Berger v. Hand

Annotate this Case

190 Kan. 220 (1962)

373 P.2d 175

JOHN T. BERGER, Appellant, v. TRACY A. HAND, Warden, Kansas State Penitentiary, Appellee.

No. 42,939

Supreme Court of Kansas.

Opinion filed July 7, 1962.

John T. Berger, appellant, was on the brief pro se.

Park McGee, Assistant Attorney General, argued the cause, and William M. Ferguson, Attorney General, was with him on the brief for the appellee.

The opinion of the court was delivered by


This is an appeal in a habeas corpus action from an order of the district court of Leavenworth County, Kansas, entered on the 6th day of December, 1961, which denied the appellant's release from custody in the State Penitentiary in Lansing, Kansas.

The question presented is whether the appellant was denied either equal protection of the laws or due process of law.

*221 On the 22nd day of August, 1959, the appellant appeared before the district court of Montgomery County, Kansas, and entered a plea of guilty to each of the two counts in the information charging him with robbery in the first degree and grand larceny of an automobile. Three other persons were charged with those crimes in the same information as the appellant. At his hearing the appellant was represented by a court-appointed counsel, and thereafter the court sentenced him under G.S. 1949, 21-530 and 21-534, and also G.S. 1957 Supp., 62-2239, to serve terms in the Kansas State Penitentiary at Lansing, Kansas, as follows:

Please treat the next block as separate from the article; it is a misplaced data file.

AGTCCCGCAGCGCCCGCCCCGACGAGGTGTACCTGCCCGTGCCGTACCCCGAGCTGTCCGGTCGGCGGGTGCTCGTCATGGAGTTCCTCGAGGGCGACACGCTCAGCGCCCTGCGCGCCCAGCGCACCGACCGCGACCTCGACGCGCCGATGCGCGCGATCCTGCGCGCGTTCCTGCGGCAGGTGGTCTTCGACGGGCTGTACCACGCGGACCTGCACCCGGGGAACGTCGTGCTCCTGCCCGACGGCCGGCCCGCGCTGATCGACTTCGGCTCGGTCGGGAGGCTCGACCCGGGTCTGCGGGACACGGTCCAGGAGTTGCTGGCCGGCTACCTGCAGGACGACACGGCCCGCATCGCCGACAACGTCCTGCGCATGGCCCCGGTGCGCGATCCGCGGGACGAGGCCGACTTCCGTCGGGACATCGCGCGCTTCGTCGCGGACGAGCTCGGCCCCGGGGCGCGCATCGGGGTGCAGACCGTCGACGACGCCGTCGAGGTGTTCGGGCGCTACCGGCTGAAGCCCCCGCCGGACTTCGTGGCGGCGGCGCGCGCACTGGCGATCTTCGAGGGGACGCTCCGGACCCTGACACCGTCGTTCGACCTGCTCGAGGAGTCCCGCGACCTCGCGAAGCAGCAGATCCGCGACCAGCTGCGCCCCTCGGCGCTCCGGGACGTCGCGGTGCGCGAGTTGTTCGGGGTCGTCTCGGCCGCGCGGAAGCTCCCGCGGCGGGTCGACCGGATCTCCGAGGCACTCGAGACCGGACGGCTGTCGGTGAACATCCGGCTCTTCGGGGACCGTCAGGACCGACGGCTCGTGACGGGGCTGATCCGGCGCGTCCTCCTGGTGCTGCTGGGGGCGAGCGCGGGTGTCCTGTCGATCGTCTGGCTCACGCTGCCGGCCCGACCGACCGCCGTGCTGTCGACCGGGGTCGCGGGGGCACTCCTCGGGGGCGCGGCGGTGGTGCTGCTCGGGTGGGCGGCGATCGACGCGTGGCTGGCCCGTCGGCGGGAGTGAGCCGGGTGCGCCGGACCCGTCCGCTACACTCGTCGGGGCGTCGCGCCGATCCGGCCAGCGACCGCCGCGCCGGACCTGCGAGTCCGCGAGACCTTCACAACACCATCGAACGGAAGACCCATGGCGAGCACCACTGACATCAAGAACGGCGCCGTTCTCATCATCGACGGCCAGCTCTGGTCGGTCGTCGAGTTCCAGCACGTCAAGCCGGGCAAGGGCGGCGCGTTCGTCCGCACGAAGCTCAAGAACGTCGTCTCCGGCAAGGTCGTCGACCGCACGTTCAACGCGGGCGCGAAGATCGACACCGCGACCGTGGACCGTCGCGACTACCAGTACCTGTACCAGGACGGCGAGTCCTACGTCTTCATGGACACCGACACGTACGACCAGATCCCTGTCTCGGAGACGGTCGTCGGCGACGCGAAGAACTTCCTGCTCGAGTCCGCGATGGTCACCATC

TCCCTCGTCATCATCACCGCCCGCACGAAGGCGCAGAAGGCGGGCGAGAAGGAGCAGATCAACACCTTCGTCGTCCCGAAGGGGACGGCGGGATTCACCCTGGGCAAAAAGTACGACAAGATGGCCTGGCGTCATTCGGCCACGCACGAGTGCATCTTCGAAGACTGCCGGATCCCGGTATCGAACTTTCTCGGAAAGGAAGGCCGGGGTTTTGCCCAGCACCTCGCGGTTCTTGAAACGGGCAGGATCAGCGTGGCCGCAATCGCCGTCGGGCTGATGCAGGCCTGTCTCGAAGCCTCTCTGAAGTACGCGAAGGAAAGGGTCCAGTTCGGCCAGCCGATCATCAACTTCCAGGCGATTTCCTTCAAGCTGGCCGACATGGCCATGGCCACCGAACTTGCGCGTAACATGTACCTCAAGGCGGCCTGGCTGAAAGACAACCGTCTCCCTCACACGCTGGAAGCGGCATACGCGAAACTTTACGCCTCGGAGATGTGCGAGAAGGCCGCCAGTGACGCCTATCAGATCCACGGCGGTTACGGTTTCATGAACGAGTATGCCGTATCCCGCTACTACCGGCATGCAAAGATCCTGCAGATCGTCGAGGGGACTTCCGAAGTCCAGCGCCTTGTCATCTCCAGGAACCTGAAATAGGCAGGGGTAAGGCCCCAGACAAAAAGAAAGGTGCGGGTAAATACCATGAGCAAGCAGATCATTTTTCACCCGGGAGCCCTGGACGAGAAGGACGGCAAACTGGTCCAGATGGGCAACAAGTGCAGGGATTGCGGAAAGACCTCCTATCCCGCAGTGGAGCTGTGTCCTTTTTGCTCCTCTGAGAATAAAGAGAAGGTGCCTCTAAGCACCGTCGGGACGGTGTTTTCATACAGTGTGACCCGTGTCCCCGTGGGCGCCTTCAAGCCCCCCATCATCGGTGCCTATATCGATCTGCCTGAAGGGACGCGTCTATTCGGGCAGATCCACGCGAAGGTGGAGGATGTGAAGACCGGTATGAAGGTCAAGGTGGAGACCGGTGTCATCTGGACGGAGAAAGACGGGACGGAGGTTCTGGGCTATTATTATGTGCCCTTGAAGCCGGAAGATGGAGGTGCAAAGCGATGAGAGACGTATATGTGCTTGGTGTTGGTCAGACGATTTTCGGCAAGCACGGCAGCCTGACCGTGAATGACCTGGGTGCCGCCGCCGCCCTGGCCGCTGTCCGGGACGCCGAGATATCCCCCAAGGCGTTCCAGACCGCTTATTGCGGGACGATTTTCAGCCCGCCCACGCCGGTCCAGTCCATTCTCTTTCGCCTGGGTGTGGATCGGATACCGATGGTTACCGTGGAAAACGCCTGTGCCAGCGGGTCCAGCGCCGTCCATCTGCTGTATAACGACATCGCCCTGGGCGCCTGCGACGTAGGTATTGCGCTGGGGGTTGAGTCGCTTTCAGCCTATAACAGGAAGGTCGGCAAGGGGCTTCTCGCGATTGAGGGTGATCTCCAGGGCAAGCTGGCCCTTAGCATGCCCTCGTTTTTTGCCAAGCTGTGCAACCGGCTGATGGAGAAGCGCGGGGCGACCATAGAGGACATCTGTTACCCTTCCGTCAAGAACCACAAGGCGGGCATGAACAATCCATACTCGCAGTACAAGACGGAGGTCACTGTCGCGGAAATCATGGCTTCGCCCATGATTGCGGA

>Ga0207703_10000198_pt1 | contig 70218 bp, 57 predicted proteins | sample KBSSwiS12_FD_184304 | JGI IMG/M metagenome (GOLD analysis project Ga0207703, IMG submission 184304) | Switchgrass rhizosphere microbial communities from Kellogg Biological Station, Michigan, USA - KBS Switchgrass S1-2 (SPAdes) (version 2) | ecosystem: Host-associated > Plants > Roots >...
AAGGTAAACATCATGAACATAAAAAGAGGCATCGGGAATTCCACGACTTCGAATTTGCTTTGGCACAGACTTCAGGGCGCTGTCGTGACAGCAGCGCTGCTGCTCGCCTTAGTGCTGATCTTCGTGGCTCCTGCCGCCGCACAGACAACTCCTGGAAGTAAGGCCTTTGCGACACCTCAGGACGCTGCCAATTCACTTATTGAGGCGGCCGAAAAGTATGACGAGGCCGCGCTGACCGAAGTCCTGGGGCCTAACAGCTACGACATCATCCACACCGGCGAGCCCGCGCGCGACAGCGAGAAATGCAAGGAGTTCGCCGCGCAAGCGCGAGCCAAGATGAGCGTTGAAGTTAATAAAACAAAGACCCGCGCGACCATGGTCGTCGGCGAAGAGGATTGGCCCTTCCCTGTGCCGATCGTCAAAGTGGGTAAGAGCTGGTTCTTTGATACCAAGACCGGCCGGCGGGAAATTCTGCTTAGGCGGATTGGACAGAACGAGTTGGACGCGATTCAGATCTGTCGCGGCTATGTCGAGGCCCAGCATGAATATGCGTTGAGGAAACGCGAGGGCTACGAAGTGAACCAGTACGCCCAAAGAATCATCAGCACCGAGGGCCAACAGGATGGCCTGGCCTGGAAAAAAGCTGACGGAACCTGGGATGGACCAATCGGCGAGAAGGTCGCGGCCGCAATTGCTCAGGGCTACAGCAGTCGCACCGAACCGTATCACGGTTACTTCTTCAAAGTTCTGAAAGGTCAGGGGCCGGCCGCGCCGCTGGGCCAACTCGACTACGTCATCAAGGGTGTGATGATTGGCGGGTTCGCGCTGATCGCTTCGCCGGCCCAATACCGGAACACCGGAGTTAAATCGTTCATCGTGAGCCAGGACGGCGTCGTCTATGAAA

"(a) A term under the provisions of G.S. Kansas, 1949, section 21-530, for robbery in the first degree, with a minimum of 7 years; "(b) A term under the provisions of G.S. Kansas, 1949, section 21-534, for grand larceny of an automobile, with a minimum of 5 years;

"(c) That the above terms shall run concurrently."

The three co-defendants of the appellant were also convicted and were sentenced to the Kansas State Industrial Reformatory at Hutchinson, Kansas, but since the appellant had previously been sentenced to the Reformatory, he was sentenced to the Kansas State Penitentiary at Lansing.

The appellant first contends there was no evidence produced against him at his trial in the district court of Montgomery County. The short answer to this point is that once a plea of guilty has been entered by a defendant in a criminal action there is absolutely no need to introduce any evidence whatsoever to maintain a conviction. (Darling v. Hoffman, 180 Kan. 137, 299 P.2d 594; Carrier v. Hand, 183 Kan. 350, 327 P.2d 895; and Peay v. Hand, 184 Kan. 182, 334 P.2d 369; see, also, State v. Downs, 185 Kan. 168, 341 P.2d 957.)